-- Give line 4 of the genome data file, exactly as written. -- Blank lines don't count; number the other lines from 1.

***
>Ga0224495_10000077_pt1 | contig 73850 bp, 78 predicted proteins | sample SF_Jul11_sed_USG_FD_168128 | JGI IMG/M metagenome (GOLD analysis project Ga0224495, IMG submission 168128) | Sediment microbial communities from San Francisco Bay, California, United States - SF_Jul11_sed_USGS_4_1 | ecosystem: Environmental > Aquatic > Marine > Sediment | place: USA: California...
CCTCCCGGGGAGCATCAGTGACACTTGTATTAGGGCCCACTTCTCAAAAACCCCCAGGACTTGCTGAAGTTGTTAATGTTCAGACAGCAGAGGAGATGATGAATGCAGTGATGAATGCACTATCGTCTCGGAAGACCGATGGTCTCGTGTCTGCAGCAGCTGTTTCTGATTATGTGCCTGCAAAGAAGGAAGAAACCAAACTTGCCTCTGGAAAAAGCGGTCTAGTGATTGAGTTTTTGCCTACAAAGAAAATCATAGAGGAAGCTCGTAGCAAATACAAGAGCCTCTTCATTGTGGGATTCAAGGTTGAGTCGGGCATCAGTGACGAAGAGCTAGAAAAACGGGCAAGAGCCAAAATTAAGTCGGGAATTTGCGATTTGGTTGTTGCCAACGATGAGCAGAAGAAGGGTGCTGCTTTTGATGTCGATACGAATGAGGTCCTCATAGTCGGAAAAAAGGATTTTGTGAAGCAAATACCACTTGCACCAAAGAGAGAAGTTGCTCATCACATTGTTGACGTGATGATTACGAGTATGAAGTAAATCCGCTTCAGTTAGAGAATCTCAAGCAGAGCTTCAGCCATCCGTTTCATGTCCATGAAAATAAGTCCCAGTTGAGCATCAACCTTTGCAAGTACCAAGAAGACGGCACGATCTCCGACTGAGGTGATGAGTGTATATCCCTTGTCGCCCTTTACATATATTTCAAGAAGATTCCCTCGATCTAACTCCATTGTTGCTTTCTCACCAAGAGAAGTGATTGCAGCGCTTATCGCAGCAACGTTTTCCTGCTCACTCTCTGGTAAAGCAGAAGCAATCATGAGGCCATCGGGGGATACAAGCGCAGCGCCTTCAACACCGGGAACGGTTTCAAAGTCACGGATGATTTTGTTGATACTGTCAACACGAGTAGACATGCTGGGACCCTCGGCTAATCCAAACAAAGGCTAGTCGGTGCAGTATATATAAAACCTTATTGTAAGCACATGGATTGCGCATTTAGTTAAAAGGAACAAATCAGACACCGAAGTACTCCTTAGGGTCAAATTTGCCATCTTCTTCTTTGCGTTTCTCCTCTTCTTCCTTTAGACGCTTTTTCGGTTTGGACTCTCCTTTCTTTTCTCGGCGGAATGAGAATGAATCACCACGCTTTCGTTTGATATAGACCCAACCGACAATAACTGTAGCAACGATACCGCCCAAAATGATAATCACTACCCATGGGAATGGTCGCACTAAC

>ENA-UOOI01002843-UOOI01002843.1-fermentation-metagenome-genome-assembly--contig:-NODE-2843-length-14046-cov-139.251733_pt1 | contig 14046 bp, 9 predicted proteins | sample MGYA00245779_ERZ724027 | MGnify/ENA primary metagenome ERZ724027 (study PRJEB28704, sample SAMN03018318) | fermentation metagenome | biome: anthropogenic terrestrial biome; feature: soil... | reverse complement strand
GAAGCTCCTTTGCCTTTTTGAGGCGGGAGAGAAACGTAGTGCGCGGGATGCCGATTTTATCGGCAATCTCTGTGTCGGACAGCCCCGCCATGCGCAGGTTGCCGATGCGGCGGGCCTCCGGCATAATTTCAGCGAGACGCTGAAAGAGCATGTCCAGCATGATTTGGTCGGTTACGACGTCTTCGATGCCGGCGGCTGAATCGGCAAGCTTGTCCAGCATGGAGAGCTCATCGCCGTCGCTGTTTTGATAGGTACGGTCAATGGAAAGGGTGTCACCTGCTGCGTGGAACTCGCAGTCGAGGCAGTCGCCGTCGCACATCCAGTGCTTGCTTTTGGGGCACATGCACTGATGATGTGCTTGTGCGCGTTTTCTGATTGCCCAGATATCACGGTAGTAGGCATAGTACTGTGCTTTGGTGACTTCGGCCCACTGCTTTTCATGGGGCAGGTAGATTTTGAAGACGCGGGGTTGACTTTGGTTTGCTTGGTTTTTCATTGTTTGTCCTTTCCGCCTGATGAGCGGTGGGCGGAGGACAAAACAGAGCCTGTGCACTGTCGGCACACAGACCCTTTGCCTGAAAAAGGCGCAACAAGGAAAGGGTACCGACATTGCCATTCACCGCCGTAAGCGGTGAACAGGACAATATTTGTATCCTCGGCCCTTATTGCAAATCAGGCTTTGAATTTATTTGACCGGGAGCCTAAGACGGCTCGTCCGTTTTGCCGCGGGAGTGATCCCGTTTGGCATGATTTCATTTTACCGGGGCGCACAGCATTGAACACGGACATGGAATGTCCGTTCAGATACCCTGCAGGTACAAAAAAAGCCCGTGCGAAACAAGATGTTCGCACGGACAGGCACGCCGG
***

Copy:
GAAGCTCCTTTGCCTTTTTGAGGCGGGAGAGAAACGTAGTGCGCGGGATGCCGATTTTATCGGCAATCTCTGTGTCGGACAGCCCCGCCATGCGCAGGTTGCCGATGCGGCGGGCCTCCGGCATAATTTCAGCGAGACGCTGAAAGAGCATGTCCAGCATGATTTGGTCGGTTACGACGTCTTCGATGCCGGCGGCTGAATCGGCAAGCTTGTCCAGCATGGAGAGCTCATCGCCGTCGCTGTTTTGATAGGTACGGTCAATGGAAAGGGTGTCACCTGCTGCGTGGAACTCGCAGTCGAGGCAGTCGCCGTCGCACATCCAGTGCTTGCTTTTGGGGCACATGCACTGATGATGTGCTTGTGCGCGTTTTCTGATTGCCCAGATATCACGGTAGTAGGCATAGTACTGTGCTTTGGTGACTTCGGCCCACTGCTTTTCATGGGGCAGGTAGATTTTGAAGACGCGGGGTTGACTTTGGTTTGCTTGGTTTTTCATTGTTTGTCCTTTCCGCCTGATGAGCGGTGGGCGGAGGACAAAACAGAGCCTGTGCACTGTCGGCACACAGACCCTTTGCCTGAAAAAGGCGCAACAAGGAAAGGGTACCGACATTGCCATTCACCGCCGTAAGCGGTGAACAGGACAATATTTGTATCCTCGGCCCTTATTGCAAATCAGGCTTTGAATTTATTTGACCGGGAGCCTAAGACGGCTCGTCCGTTTTGCCGCGGGAGTGATCCCGTTTGGCATGATTTCATTTTACCGGGGCGCACAGCATTGAACACGGACATGGAATGTCCGTTCAGATACCCTGCAGGTACAAAAAAAGCCCGTGCGAAACAAGATGTTCGCACGGACAGGCACGCCGG